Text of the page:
Monday, 12 August 2013


Today I am just going to say a few words about the UNDERLYING basic design principles that every artist can use.  Last week I talked about the fact that all too often, the subject rules.    Well, there are lots of "design tools" that you can use as an artist, to strengthen the visual power of your images beyond just the interest or power of the subject-matter, and I offer a few REALLY BASIC ONES here.

It might be helpful  to think about the fact that many design ideas are rooted in the way that we humans react to our environment.

  1. For example, we feel safe when lying flat surfaces and horizontal lines feel steady, secure and safe.
  2. Vertical lines represent right-angles to the ground beneath our feet...strong elements like trees are vertical;  telegraph poles are vertical, we stand vertically.  Vertical lines are uplifting and steady too.
  3. Diagonal lines take our eyes off in different directions, and add variety and interest.
  4. Sharp points and angles can feel uncomfortable - they can trigger anxiety in a subconscious way, as the human brain might relate these elements to sharp points such as knives, or broken shards of glass...things which can physically cause damage.
  5. Rolling, gentle curves are calming, reminiscent of gently moving water, the softness of a cushion perhaps,  or certainly the female human form and the comfort of a mother.
I know this is all very basic stuff.......but when we get caught up in the fascination of the SUBJECT, without taking these elements into account,  we are losing an opportunity to create a stronger, more emotionally powerful image.

So, the next time you create a painting, having been firmly seduced by your subject matter.......the red barn, the child playing at the water's edge, the misty mountains.......whatever........take another look at it using your "design" eyes.   What feeling do you want to convey?  If you want to convey tranquility, for example, you would do well to ensure that your image is not made up of sharp point and angles and loads of diagonals all over the place.  If you want to convey excitement, then make sure that you DO have marks which add to the feeling of tension.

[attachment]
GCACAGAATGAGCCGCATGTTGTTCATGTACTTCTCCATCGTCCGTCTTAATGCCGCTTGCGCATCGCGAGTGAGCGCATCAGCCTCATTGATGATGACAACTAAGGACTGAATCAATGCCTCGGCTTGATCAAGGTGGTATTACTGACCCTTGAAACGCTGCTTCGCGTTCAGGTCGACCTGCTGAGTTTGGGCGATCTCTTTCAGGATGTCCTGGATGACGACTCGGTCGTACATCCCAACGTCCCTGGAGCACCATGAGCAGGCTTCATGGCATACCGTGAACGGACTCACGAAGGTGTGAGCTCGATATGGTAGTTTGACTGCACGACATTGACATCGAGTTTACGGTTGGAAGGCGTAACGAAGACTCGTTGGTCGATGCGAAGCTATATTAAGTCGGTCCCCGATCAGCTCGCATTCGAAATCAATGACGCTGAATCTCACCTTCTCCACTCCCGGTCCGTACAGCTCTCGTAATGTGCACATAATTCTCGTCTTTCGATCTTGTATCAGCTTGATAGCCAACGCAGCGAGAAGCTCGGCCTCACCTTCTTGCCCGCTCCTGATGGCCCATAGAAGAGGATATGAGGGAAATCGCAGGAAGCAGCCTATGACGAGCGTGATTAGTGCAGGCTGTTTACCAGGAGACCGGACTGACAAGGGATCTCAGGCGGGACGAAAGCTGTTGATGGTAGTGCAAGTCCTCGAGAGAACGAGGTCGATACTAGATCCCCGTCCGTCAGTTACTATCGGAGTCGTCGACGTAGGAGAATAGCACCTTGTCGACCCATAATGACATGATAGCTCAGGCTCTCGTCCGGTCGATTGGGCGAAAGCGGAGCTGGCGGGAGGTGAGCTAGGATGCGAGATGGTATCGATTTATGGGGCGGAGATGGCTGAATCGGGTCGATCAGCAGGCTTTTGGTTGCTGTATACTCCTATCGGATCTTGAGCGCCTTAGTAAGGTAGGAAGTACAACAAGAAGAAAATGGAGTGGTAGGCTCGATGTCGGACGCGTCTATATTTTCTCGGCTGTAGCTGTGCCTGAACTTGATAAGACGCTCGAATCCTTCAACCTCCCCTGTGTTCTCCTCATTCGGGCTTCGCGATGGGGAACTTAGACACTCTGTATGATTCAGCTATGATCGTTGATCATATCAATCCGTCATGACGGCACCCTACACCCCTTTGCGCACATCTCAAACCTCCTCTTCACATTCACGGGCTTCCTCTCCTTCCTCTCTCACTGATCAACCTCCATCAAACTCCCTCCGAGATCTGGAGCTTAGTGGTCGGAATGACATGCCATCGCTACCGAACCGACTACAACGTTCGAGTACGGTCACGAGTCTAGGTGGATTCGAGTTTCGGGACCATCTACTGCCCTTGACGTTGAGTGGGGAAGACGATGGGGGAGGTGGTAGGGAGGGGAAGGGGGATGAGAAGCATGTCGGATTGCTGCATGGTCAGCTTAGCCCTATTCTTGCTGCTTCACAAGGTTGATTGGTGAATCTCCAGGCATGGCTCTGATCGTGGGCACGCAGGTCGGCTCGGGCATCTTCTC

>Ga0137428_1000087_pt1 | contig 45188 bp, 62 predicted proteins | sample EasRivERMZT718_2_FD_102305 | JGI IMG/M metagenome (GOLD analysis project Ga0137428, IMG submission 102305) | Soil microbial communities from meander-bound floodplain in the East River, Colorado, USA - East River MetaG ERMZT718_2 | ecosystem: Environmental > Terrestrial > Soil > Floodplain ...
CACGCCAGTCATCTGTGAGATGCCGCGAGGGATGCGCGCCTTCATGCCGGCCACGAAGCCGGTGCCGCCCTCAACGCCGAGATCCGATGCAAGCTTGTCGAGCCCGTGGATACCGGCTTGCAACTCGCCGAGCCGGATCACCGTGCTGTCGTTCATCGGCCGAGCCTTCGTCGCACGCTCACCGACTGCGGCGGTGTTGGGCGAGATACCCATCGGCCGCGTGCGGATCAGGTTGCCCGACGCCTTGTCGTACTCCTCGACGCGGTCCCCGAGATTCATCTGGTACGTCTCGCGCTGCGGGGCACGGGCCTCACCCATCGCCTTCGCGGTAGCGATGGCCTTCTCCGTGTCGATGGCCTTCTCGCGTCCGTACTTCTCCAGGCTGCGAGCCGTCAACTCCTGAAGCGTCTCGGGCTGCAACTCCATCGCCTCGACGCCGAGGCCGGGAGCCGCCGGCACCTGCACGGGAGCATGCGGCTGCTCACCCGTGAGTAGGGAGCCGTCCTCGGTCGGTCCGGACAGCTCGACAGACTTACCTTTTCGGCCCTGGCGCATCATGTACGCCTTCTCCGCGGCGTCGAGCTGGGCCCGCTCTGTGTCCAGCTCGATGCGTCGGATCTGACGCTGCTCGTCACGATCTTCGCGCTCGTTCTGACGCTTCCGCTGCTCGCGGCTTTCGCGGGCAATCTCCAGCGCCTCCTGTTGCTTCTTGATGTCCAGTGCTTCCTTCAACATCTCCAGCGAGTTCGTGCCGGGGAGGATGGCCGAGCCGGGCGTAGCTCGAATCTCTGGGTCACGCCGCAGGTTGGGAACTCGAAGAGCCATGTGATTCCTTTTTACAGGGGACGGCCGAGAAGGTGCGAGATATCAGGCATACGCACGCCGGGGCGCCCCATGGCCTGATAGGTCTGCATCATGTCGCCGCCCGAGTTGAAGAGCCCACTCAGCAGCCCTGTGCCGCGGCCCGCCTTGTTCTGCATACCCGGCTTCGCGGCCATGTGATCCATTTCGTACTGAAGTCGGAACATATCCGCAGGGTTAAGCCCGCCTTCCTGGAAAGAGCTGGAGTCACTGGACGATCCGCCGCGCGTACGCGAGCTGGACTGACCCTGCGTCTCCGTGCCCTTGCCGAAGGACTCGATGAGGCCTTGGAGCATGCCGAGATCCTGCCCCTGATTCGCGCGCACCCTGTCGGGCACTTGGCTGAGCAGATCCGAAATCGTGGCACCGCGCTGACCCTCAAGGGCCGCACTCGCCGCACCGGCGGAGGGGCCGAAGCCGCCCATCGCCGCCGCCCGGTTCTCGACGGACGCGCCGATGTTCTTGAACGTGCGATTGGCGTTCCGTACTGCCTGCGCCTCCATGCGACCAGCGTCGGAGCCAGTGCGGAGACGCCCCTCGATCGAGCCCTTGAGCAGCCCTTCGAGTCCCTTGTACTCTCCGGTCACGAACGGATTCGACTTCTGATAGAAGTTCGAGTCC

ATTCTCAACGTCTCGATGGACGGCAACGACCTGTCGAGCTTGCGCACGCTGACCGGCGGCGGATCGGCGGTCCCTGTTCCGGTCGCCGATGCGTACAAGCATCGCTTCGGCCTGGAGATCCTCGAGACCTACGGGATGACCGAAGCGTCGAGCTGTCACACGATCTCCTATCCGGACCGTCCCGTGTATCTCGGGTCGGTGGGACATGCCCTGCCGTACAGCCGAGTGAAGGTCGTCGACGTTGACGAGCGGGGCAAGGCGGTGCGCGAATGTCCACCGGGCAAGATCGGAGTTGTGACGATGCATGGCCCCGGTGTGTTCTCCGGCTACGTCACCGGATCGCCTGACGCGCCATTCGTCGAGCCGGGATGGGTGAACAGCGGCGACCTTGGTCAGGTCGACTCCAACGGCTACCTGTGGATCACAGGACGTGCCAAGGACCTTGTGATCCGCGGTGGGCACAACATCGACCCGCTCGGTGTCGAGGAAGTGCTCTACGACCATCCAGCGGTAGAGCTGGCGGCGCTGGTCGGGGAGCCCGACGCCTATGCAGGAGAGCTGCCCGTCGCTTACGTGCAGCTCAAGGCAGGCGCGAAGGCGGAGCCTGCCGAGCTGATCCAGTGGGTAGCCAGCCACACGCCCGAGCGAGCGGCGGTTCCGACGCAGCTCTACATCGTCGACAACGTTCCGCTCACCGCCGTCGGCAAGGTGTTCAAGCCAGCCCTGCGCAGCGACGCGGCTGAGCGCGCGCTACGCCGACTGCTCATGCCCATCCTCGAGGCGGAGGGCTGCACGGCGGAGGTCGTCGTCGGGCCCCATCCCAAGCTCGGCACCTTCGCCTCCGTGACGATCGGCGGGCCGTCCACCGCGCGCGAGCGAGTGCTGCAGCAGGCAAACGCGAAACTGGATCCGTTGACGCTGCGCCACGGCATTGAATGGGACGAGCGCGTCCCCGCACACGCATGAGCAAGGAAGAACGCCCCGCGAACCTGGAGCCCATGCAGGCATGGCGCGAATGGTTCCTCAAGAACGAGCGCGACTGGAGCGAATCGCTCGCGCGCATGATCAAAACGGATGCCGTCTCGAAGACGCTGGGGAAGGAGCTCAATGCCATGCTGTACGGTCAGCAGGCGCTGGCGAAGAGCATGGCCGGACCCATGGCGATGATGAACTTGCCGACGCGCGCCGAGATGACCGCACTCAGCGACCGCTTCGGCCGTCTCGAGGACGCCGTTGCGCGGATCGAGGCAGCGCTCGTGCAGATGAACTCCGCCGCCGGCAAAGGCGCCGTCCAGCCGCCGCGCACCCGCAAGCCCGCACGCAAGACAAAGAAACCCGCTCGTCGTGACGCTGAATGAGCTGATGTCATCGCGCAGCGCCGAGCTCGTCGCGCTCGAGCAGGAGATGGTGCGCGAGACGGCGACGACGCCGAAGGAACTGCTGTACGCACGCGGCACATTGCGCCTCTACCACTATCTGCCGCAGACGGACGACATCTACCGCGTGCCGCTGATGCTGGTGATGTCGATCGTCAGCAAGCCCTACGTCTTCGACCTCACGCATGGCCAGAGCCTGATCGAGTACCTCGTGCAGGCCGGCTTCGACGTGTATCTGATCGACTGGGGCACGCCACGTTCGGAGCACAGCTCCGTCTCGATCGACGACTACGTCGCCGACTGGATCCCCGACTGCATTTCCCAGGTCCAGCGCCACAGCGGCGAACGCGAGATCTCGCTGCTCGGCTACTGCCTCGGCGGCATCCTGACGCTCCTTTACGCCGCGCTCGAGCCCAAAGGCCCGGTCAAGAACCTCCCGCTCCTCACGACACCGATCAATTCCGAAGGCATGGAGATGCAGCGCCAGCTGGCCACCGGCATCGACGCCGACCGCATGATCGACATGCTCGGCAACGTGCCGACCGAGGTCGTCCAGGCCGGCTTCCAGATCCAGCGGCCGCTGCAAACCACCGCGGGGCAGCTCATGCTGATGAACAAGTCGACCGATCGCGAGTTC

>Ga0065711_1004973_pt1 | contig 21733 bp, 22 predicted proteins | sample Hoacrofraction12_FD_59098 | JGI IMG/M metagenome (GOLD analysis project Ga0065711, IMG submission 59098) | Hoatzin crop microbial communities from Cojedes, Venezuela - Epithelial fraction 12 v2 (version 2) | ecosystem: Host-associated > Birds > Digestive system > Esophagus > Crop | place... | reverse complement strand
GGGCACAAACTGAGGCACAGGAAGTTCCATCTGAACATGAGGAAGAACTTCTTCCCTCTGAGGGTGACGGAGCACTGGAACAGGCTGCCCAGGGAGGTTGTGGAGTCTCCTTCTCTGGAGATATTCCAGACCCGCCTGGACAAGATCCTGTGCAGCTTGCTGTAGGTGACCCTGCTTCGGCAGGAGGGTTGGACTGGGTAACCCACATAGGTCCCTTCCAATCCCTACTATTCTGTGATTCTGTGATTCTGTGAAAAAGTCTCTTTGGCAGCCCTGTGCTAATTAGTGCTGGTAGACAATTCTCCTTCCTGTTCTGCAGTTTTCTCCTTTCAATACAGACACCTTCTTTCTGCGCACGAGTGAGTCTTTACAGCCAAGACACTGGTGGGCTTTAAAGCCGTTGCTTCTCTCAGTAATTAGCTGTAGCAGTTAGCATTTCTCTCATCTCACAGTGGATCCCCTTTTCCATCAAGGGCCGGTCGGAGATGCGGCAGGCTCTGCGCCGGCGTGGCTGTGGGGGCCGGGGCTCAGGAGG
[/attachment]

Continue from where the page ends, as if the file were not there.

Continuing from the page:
Take a look at these images, and see what kind of feeling you get from them, and see if they conform to any of these very basic principles:

The poppy picture is full of diagonal lines, and strong contrasts, both in tone and colour.  As such, it has some of the drama and tension I wanted to achieve.

The Venice image is dominated by vertical and horizontal elements.Its colours and tones are soft with few strong contrasts.  It has a feeling of calm and tranquillity by comparison with the flower image.

Finally - off topic -  I have some concerns that whatever I write may well be hijacked and rewritten somehow.  This is exactly what is happening to my posts on WetCanvas........words I write disappear, and other words I have never written appear in their place.  I am not sure how this happens but this cannot be a random incidence of jumbled posts.  And what I do know is that there are some very mean-minded people out there with the ability to do these things, and it is rather disturbing.

Someone clearly feels that I "lecture" to my readers and cause offence.  My answer to that is that it is pretty hard to be a teacher without being a lecturer.  They kinda go hand in hand.  But the bottom line is that nobody is forced to read what I write, everyone has free will to go elsewhere on the internet, or to burn my books!

I hope that what I write is of use to some.


  1. Gosh, I really want to thank you for today's "lecture", some things I wasn't aware of. I am particularly interested right now as I've just finished a painting of some very peaked and angled rocks in Garden of the Gods, Colorado with a stormy sky. It turned out very edgy and exciting, and now I know why!

  2. I can think of some wonderful examples where these principles are put into use. I play Diablo III, third of a game series with extraordinary artwork.